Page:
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The Perth-to-London route will be the first-ever regular passenger service connecting Australia to Europe. Daily flights will begin on 24 March 2018 and are available for booking.
Going the long haul
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At a distance of 14,498 kilometres and a flying time of about 17 hours, the route will be the longest on the Qantas network – but if you’ve done the 13,730-kilometre Sydney-to-Dallas flight, you’ve almost gone the distance. Looking for tips on how to spend the time? Check out our guide.
The new experience starts at the airport
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There are plans for a new Qantas international lounge at Perth Airport, which will have shower suites, an outdoor patio, a grill and a Neil Perry-designed Australian barbecue menu. Preparatory work has begun and it’s scheduled to be completed by March 2018.
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The flight will be serviced by the 787-9 Dreamliner, one of the most energy-efficient commercial aircraft ever made. The frame comprises almost 50 per cent carbon-fibre-reinforced plastic and other composites, which equates to an average weight saving of 20 per cent compared with its aluminium counterparts. Lower weight means less fuel; the Dreamliner is said to use up to 20 per cent less fuel than other aircraft of a similar size. And its engines reduce nitrous oxide emissions by up to 40 per cent.
The famously distinctive wingspan
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The aircraft’s lighter composite materials also contribute to its distinctive wingspan: a bird-like arch in flight (Image: Boeing).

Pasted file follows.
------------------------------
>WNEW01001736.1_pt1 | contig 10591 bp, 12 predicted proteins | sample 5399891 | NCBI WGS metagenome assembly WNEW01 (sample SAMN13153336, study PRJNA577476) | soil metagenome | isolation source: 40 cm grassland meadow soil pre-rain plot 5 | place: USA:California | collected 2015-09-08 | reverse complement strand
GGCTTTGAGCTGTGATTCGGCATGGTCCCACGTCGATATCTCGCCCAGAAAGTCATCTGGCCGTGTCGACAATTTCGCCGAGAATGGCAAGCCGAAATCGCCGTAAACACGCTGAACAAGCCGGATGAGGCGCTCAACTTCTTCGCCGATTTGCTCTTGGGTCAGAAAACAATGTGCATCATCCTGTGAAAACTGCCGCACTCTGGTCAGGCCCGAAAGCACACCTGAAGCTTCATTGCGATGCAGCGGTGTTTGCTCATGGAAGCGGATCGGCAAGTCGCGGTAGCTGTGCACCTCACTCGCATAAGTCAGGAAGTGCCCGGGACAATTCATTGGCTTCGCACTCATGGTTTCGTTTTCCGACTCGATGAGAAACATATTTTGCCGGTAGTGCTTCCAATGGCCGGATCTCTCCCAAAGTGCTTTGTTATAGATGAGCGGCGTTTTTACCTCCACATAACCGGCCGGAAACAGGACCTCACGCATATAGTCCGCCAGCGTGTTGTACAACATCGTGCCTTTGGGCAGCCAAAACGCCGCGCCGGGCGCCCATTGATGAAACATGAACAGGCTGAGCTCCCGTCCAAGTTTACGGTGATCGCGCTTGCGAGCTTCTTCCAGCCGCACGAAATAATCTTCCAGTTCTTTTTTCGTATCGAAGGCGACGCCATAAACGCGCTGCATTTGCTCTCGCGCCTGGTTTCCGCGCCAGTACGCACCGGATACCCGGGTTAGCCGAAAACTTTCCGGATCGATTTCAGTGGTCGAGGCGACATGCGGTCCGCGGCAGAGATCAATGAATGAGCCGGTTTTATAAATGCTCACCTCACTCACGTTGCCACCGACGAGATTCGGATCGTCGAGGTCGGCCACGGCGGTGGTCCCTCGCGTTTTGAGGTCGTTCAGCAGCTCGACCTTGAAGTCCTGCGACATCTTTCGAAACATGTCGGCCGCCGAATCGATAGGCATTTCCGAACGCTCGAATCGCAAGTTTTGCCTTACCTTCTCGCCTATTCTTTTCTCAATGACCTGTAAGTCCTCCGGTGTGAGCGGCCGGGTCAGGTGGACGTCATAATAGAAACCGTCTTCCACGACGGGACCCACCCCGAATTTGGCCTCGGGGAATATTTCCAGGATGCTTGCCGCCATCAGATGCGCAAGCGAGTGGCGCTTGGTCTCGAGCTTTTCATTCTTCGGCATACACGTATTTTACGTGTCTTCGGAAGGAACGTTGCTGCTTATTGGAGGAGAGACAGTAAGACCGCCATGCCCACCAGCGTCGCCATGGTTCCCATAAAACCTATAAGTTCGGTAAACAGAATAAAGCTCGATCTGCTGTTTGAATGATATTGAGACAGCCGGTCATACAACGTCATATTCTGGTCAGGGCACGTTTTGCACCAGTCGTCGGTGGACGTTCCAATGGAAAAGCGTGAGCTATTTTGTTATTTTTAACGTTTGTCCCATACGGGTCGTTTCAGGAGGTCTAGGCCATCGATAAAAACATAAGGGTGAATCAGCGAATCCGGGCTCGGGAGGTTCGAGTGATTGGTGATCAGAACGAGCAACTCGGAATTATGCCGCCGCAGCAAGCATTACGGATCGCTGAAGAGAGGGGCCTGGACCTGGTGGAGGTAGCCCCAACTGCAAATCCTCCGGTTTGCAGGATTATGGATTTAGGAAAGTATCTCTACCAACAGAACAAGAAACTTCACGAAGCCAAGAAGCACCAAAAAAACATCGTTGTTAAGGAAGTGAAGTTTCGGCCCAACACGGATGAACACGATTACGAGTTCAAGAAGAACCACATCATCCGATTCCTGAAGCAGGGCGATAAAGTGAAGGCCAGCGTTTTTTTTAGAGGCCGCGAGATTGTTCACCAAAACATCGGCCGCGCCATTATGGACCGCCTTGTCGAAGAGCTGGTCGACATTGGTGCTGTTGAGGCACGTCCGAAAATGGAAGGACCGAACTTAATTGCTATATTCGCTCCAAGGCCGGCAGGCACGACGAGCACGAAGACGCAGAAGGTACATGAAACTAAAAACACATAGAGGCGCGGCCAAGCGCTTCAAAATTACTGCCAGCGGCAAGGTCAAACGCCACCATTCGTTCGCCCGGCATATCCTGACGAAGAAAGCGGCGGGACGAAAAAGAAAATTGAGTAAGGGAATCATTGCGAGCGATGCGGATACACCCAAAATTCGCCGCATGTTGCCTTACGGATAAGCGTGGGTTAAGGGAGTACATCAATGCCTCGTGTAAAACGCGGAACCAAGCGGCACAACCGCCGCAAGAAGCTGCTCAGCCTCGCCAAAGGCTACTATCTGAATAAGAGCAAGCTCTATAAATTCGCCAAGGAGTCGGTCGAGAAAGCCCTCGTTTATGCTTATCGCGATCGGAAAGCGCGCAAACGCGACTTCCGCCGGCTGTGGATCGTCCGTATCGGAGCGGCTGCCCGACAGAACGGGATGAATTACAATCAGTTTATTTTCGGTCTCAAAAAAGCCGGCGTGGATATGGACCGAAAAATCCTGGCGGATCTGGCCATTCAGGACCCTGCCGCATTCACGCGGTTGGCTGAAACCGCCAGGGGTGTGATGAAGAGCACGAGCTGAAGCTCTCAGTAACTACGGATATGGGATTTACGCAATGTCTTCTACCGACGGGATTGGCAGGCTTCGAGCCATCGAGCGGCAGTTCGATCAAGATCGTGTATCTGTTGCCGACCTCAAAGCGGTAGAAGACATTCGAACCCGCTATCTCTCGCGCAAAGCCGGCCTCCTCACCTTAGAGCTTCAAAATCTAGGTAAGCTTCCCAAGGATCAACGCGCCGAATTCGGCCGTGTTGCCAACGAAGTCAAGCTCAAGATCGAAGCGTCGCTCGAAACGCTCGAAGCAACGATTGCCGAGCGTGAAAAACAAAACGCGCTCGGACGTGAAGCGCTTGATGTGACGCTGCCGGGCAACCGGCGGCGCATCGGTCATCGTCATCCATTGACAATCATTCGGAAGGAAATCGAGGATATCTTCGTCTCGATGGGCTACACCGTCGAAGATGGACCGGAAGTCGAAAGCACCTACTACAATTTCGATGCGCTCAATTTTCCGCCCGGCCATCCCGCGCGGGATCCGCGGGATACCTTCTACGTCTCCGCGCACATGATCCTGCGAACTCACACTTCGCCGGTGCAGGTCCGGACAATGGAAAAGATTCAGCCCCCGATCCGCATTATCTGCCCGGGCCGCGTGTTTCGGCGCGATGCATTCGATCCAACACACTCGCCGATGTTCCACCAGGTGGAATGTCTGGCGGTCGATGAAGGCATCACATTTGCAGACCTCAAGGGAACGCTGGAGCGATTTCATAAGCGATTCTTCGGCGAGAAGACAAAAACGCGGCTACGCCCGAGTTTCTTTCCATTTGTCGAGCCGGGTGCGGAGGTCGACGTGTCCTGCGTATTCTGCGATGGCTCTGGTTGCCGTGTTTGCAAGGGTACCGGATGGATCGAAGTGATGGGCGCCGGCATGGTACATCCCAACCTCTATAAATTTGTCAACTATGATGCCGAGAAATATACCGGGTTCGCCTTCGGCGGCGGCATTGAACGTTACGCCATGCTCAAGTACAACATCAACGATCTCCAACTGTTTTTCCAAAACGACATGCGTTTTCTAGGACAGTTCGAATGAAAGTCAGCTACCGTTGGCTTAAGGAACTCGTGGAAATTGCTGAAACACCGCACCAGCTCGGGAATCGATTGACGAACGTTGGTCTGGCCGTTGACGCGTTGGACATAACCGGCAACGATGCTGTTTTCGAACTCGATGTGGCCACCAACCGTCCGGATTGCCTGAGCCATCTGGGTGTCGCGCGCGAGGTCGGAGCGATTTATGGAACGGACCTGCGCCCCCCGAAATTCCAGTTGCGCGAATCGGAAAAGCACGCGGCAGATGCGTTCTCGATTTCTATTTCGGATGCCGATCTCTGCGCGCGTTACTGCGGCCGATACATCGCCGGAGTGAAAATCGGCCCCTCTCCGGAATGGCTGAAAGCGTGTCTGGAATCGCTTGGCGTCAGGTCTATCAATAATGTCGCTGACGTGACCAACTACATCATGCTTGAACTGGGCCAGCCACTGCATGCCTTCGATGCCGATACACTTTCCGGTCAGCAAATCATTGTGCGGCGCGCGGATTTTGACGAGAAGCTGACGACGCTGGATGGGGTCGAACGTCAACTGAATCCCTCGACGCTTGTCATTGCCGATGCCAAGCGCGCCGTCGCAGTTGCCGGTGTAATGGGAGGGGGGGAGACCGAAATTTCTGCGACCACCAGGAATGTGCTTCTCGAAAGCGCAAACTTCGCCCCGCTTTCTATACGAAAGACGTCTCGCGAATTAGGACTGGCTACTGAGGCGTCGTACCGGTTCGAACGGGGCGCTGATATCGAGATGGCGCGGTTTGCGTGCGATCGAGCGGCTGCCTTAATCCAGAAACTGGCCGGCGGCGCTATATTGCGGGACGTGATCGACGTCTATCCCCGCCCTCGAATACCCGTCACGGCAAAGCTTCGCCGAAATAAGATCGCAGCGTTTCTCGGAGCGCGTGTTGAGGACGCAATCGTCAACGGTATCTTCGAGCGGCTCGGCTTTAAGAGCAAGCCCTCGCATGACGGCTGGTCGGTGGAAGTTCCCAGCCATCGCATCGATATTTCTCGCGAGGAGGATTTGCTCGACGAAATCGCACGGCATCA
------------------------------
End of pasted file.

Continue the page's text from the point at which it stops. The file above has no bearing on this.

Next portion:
And really cool windows
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The most noticeable and unique features include the passenger window size and dimming technology. The looking glass is 65 per cent larger than those in comparable aircraft. Instead of a pull-down shade, the amount of incoming light is controlled by an electrified gel sandwiched between the glass – passengers darken and lighten their window with the push of a button!
Smoother ride technology
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The Dreamliner features smart sensors that detect turbulence and adjust control surfaces, which is said to dampen movement and reduce motion sickness for passengers.
The seating and self-service bars
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The aircraft will seat 236 passengers in a three-class cabin – “a lower seat count than most of our competitors”, says Qantas Group CEO Alan Joyce. And there will be two self-service bars – one for Business and one in Economy – where passengers will be able to help themselves to a tipple or a bite to eat, stretch their legs and chat.
The Economy experience
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There will be 166 seats in Economy in a 3-3-3 configuration. The 32-inch seat pitch will offer an extra inch compared with the Qantas A380. The seats will feature a new design, including more storage areas, seatback mood lights, high-definition entertainment touchscreens and an updated version of the popular leg-cradling “footnet” that was first introduced on the Qantas A380. There will be individual USB and shared laptop charging points.
The Premium Economy experience
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Premium Economy will be in a separate cabin of 28 seats in a 2-3-2 configuration. The seats are nearly 10 per cent wider than Qantas’s existing Premium Economy seats and can be reclined further.
The Business Suites
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The 42 Business Suites will be in a separate cabin in a 1-2-1 configuration. Their design is an evolution of the popular seat recently installed on Qantas’s Airbus A330 fleet. They feature fully flat 80-inch beds, with the ability to stay fully reclined during take-off and landing.
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The route will position Perth and Western Australia as Australia’s tourism gateway – and a very worthy one at that. Start planning your visit with our guide to the best of where to stay, shop, eat and play in Perth and beyond.
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We’ve also got a handle on the best brunches, bars – and everything in between – in the UK’s capital.